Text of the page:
Rick Spinrad speaking at event
photo by Pat Kight/Oregon Sea Grant

On March 23rd, 2012, Rick Spinrad joined Bob Houtman, NSF Section Head- Ocean Sciences Division;  Sabah Randhawa, OSU Provost and Executive Vice President; Rob Munier, WHOI Vice President;  Marine Facilities and Operations; Mark Abbott, Dean, College of Earth, Ocean, and Atmospheric Sciences; and John Byrne, OSU President Emeritus, CEOAS Past Dean; and others in Newport, Oregon to bid thanks and farewell to the Research Vessel Wecoma, and to welcome R/V Oceanus. The following is from Rick Spinrad’s remarks at the “retirement” event.
Let’s do some time-traveling.

Looking up at ship, OSU flag
Pat Kight/Oregon Sea Grant

It’s November 3rd , 1976,  6:04 in the evening. Less than 24 hours earlier, Gerald Ford and Bob Dole won Oregon, but lost the Presidential election to a toothy peanut farmer from Georgia. From a pier in Newport, Oregon, the still-shiny, brand new R/V Wecoma cast her lines and set out for a short cruise along the C-line to test gear in preparation for the upcoming long cruise off of Peru. The official ship’s log for that coastal jaunt is hardly a page-turner: they consumed 5278 gallons of fuel, 3600 gallons of fresh water, 25 gallons of lube oil (and although it was not recorded as such, an unknown volume of 95% laboratory-grade ethanol).

Improbably, the most noteworthy development was in the ship’s laundry; the log reads  ” The shipping ring on the laundry washer has broken. This item permitted partial use of washer in rolling ship operation. ”  In other words, the agitator moved with the movement of the vessel. Gotta love that kind of resourcefulness.

The only research-relevant note in the log: “scientists have a very good procedure set up for launching and recovering the nephelometer under positive control.  I feel it is much more satisfactory than our close quarter R/V YAQUINA operation.”  So we knew the new ship would be an improvement over our older vessel.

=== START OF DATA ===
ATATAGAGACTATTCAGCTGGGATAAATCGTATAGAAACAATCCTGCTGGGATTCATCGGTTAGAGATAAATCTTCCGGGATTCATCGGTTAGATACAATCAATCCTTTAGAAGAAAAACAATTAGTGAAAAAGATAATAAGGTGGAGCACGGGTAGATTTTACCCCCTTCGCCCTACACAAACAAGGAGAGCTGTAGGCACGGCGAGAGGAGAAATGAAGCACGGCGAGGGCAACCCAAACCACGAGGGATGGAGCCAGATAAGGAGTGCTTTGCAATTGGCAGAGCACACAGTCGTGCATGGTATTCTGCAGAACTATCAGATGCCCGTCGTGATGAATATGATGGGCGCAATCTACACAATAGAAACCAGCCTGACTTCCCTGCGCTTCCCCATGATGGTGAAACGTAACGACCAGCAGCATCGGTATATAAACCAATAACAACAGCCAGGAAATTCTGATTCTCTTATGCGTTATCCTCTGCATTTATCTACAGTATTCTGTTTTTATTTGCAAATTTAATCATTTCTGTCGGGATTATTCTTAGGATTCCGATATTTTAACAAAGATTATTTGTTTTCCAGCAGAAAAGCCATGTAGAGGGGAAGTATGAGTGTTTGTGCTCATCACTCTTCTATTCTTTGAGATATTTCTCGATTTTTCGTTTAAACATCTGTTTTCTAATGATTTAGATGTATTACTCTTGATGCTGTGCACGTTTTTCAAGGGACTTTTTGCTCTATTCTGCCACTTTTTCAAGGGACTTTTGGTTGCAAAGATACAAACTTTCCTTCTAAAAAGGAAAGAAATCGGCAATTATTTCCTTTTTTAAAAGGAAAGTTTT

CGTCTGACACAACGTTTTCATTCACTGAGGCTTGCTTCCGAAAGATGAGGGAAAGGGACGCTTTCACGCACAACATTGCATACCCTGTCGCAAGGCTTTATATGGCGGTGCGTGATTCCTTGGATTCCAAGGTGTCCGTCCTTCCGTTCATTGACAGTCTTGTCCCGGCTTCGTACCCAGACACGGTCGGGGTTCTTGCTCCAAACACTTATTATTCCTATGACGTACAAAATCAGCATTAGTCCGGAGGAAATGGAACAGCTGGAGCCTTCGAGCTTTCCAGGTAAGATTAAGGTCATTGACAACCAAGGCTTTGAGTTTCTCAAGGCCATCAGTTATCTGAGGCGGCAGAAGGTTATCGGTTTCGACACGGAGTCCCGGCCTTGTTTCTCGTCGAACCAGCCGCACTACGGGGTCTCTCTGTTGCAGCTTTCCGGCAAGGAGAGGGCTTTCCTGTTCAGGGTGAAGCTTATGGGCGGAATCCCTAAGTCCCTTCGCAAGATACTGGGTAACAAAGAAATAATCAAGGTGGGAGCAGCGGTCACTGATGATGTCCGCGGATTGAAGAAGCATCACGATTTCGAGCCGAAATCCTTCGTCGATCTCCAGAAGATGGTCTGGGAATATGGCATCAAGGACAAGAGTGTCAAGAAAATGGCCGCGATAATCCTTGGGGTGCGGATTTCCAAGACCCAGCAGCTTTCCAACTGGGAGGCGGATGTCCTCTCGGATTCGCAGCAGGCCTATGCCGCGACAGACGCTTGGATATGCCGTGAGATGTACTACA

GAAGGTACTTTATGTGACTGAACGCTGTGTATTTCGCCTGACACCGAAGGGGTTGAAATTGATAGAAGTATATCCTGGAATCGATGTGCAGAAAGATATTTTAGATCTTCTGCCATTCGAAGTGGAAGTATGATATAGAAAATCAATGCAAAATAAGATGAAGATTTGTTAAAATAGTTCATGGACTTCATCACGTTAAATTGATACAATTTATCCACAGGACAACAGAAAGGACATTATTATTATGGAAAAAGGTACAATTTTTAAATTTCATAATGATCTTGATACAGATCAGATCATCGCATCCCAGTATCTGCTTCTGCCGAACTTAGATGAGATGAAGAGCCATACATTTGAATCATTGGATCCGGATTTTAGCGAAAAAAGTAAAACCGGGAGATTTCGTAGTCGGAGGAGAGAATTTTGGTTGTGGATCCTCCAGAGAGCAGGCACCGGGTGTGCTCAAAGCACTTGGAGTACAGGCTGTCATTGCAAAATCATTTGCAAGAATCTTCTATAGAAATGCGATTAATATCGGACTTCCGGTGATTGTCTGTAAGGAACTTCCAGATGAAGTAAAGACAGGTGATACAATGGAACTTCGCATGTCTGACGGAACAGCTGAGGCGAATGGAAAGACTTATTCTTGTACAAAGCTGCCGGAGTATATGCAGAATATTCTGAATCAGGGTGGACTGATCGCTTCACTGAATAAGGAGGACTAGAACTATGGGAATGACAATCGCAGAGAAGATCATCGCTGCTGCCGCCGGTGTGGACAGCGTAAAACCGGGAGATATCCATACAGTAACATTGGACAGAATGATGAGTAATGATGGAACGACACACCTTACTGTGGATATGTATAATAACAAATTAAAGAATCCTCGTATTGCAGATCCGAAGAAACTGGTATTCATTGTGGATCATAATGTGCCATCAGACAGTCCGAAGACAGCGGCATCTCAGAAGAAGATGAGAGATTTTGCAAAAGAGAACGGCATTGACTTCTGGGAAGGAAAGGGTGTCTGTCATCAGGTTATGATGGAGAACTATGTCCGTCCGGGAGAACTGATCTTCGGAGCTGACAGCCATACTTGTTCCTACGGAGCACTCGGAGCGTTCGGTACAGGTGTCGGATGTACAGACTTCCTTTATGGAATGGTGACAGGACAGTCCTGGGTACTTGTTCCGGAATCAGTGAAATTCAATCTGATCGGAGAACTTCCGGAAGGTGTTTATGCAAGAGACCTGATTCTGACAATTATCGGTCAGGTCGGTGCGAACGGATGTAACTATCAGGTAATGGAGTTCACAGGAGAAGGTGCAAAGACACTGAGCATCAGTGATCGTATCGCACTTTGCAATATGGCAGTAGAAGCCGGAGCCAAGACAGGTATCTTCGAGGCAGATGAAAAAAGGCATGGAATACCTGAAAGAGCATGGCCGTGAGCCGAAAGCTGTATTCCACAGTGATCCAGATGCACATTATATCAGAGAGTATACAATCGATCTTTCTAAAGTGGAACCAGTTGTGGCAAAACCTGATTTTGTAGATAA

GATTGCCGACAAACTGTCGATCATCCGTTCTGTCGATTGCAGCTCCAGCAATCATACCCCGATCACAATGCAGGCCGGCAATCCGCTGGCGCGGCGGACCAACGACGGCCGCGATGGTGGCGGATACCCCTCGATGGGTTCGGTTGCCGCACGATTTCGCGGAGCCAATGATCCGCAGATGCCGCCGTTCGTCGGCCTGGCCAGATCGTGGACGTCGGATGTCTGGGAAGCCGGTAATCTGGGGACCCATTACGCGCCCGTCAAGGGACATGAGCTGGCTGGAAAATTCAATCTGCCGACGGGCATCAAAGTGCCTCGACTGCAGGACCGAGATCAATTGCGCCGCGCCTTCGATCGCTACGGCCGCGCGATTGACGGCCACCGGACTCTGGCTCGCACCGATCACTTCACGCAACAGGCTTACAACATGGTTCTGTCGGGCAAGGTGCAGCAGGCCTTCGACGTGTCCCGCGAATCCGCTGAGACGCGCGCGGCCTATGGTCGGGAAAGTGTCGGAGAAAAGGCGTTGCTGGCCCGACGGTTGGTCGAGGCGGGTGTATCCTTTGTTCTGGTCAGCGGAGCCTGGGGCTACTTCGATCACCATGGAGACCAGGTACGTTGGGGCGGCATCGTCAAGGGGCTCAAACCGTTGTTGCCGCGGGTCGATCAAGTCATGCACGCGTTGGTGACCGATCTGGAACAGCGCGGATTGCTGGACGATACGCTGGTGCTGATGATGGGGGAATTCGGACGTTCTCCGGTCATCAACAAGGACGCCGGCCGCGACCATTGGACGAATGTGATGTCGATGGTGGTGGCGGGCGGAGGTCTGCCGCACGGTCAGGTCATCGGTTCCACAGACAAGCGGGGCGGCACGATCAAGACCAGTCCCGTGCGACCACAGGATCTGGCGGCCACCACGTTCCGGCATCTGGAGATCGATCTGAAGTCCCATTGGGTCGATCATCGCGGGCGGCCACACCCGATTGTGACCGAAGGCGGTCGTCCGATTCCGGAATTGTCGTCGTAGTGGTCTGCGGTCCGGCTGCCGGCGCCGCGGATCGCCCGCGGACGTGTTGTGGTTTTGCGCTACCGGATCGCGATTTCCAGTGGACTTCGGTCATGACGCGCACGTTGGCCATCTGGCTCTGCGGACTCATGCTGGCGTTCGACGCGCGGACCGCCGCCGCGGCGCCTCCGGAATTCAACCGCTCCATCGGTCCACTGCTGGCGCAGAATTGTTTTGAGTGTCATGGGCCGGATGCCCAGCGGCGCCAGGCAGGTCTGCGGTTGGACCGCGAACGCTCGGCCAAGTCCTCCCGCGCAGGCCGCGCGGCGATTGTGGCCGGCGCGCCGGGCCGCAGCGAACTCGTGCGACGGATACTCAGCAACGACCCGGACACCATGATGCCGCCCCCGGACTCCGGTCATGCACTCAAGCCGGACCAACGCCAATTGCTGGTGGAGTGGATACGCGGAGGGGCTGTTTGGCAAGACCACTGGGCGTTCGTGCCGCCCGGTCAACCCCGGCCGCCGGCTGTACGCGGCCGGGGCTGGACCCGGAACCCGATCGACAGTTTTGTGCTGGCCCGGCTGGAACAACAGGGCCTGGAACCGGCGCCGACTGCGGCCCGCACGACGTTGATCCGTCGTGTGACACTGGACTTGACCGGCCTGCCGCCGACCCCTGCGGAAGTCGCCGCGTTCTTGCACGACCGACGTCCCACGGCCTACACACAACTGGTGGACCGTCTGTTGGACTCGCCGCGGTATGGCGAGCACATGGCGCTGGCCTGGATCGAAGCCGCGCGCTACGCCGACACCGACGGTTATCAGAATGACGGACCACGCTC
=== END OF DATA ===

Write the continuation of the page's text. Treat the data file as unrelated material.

How telling that was, in terms of the next 35 years of research that would be conducted aboard this wonderful vessel. The ship’s crew included Captain Linse, Chief Mate Tony Loskota, Cook Tom Kluttz (incidentally, my wife, Alanna, still uses Tom’s recipe for macaroons  – *provided below –  best in the world ) and AB John Keiper. The scientific crew was led by Ron Zaneveld and Hasong Pak, with a rowdy bunch of techs and students: Bob Kaupaun, Bob Bartz, Jim Kitchen …. and one long haired, banjo playing graduate student whose name was misspelled on the manifest as Rick Spinrod.

I had the pleasure of being on the Wecoma for 53 days, off the coasts of Oregon, Washington and Peru.

The Wecoma at seaAfter 1976, and for the next 3½ decades, the R/V Wecoma served as host to an oceanographic hall of fame.  OSU’s researchers filled the bunks: Chief Scientists with the names of Smith, Huyer, Carey, Pearcy, Kulm, Caldwell, Schrader, Miller, Zaneveld, Dymond, Gordon, Pak, Keller, Heath, Small, Lilley, Paulson, Prahl, Collier, and no doubt many others, just up to the 1986 period when the ship was laid up for repairs. And that’s just the Beavers.  Consider this list of other Chief Scientists from that same period: Barber, Cox, Knauer, Lorenzen, Bruland, Wyrtki, Knox, Murray, Weiss, Martin, Hickey, Brown, Beardsley, Winant, Irish, Karl, Robison, Packard.  Believe me, this is impressive to people in the marine sciences.

Wecoma was witness to discoveries that changed the way we think about our world, including how upwelling drives coastal productivity and fisheries; the magic of El Nino; the sheer power of deep-sea vulcanology; and understanding the complex nature of how the interactions of the ocean and atmosphere affect our weather and climate.